Lexy Campbell recommends the poignant Netflix documentary, 'Heroin(e),' which delves deep into the opioid crisis in Huntington, West Virginia, often labeled as the overdose capital of the U.S. The film paints a compelling narrative by following three resilient women from diverse backgrounds, all united in their efforts to combat the devastating impact of drug addiction in their community.
Editor’s Note: This summer, Exploring Health will feature posts from students within the Health 1,2,3,4 program’s Health 497 course – Community Health Education Strategies. This piece describes the paths offered in the 2021-2022 academic year and serves as an introduction to the upcoming student blog posts on their experiences participating in the course.
Health 1,2,3,4 is an academic program housed within the Center for the Study of Human Health at Emory University. The four-course series aims to provide students with strategies and resources to play an active role in their own health, while also equipping them with the skills to promote the health of their peers. In addition to growing their knowledge of the science of health, students who complete courses within the Health 1,2,3,4 program walk away with tangible skills that prepare them for a wide range of careers or educational programs after graduation.
Recognizing the need for students to apply the skills and knowledge acquired in the Human Health courses, the Health 1,2,3,4 program developed a hands-on classroom-to-community course, known as Health 497 – Community Health Education Strategies. In this two-part course (fall and spring), students apply their understanding of health education principles and strategies to deliver health education programming with collaborative partners in the Atlanta and Emory communities. Students who participate in the course are provided with the opportunity to develop professional skills and play an important role in community health promotion. This year, Health 497 offered two paths for the students to pursue: group coaching to support Healthy Emory’s Diabetes Prevention Program (DPP) and health education lessons for Martin Luther King Jr. Middle School (“King Middle”).
Healthy Emory’s Diabetes Prevention Program (DPP) Group Coaching Path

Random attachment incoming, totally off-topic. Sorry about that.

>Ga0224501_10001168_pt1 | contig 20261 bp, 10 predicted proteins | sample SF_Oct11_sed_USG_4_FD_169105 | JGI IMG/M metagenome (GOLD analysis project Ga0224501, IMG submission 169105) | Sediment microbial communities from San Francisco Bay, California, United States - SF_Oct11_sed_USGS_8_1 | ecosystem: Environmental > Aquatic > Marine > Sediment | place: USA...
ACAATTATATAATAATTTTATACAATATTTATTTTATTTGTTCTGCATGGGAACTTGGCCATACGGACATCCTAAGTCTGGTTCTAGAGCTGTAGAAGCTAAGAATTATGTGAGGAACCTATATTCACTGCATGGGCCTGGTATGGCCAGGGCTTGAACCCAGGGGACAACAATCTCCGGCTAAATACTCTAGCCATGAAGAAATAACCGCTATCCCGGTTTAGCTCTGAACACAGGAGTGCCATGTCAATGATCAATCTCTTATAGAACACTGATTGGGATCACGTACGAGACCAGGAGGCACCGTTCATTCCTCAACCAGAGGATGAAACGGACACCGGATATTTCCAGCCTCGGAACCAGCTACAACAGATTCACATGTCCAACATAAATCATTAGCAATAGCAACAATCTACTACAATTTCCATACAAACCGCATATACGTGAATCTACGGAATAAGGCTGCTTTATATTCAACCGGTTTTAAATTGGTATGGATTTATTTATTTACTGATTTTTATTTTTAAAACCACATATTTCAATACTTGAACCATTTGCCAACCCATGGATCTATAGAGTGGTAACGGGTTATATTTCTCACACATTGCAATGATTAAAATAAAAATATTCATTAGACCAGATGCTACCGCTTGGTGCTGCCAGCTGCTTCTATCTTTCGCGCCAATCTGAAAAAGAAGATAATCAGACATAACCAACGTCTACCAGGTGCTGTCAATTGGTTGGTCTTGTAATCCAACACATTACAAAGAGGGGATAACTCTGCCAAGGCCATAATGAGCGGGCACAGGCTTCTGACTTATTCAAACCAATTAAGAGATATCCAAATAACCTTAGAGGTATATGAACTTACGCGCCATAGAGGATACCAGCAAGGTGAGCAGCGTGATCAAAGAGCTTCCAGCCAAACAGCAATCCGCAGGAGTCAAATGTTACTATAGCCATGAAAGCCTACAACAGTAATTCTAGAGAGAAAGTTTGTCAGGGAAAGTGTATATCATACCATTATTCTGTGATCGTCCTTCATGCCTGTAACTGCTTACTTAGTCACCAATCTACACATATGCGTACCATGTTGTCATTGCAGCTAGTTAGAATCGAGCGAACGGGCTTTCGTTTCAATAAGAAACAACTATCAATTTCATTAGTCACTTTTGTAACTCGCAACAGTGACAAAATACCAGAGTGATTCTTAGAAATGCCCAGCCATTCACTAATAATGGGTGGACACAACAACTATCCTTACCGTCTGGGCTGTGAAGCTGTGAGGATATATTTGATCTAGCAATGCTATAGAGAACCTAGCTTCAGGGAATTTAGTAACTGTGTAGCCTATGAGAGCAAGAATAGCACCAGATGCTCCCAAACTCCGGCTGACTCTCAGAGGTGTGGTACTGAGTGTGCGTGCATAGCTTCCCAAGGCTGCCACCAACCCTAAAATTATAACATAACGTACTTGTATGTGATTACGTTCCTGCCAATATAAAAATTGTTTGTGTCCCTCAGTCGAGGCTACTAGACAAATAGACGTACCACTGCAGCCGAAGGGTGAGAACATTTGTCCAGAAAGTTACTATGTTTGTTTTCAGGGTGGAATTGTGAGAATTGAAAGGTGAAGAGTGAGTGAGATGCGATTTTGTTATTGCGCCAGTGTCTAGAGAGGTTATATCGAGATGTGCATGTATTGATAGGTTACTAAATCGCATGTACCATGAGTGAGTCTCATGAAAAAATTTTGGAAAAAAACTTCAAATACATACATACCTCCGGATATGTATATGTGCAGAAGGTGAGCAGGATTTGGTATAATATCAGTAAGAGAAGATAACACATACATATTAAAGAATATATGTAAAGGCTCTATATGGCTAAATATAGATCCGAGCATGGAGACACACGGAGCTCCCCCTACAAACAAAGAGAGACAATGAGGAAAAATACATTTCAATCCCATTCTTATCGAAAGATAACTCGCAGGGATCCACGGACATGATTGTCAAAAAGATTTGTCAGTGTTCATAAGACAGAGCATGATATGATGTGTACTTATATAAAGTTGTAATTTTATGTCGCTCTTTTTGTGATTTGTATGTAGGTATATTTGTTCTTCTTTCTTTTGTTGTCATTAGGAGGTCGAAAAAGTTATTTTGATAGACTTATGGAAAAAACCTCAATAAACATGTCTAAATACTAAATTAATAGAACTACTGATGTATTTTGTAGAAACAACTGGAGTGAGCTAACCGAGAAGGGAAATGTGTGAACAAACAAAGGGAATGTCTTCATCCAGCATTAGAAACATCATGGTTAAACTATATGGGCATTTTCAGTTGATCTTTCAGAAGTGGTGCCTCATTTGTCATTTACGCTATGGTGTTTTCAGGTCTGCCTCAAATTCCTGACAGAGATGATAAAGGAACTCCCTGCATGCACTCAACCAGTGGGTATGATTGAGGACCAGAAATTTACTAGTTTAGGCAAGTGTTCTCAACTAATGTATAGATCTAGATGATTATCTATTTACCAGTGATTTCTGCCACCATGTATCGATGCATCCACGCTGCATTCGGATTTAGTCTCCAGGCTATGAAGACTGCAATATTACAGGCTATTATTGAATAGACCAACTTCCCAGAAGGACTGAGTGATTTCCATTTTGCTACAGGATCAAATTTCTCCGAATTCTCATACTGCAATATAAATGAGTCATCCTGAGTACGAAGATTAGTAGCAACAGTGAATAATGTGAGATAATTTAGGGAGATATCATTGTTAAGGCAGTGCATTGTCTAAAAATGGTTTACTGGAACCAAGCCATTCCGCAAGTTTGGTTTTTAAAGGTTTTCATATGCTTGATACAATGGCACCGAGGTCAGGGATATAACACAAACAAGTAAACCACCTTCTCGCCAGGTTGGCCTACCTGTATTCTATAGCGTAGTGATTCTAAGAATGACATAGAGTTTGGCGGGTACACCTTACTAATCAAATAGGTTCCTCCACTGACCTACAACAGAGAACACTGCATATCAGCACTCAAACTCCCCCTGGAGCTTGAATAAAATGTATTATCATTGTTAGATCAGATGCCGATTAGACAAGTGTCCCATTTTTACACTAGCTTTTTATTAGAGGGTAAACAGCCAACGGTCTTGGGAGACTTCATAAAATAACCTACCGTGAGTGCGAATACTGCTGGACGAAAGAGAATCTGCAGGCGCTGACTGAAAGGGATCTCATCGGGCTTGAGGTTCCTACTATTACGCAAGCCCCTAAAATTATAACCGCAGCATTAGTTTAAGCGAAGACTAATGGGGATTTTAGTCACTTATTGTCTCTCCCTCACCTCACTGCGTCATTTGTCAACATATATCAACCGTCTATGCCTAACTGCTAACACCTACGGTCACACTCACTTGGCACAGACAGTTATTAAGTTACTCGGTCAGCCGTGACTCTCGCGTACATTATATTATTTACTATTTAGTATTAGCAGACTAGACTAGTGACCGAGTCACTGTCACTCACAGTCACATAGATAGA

Developed by the Centers for Disease Control and Prevention, Healthy Emory’s Diabetes Prevention Program (DPP) enables Emory employees with prediabetes or who are at risk of developing type 2 diabetes to modify their behaviors to reduce their risk of type 2 diabetes. Partnering with Healthy Emory, Health 497 provided optional, student-led group coaching sessions to support DPP participants in maintaining healthy behaviors and reaching their health goals. Students within the Health 497 DPP path trained to?become student health coaches, developing and facilitating group coaching support sessions on six different topics, such as stress management and positive self-talk. By participating in the group coaching support sessions, DPP participants revisited key components of the DPP curriculum, discussed personal health barriers, and developed specific goals to promote their well-being.
Martin Luther King Jr. Middle School Health Education Path
The Health 1,2,3,4 program maintains a collaborative partnership with Atlanta’s Martin Luther King Jr. Middle School to provide health education to its 6th-8th grade student population. Students who pursued the Health 497 King Middle path developed?and facilitated?lesson plans on several topics, including nutrition, positive mental health, and health goal setting. The middle school students who participated in the health lessons expanded their understanding of health and health-promoting behaviors.
It is with great pleasure that we share the personal experiences and reflections of our Health 497 students within their specific paths to highlight the impact this course has had on their academic and professional growth. Stay tuned for the student pieces as they are posted in the Exploring Health blog this summer.
To learn more about the Health 1,2,3,4 program, visit the program webpage. For more information about collaborative partnership opportunities, contact program director Lisa DuPree at firstname.lastname@example.org.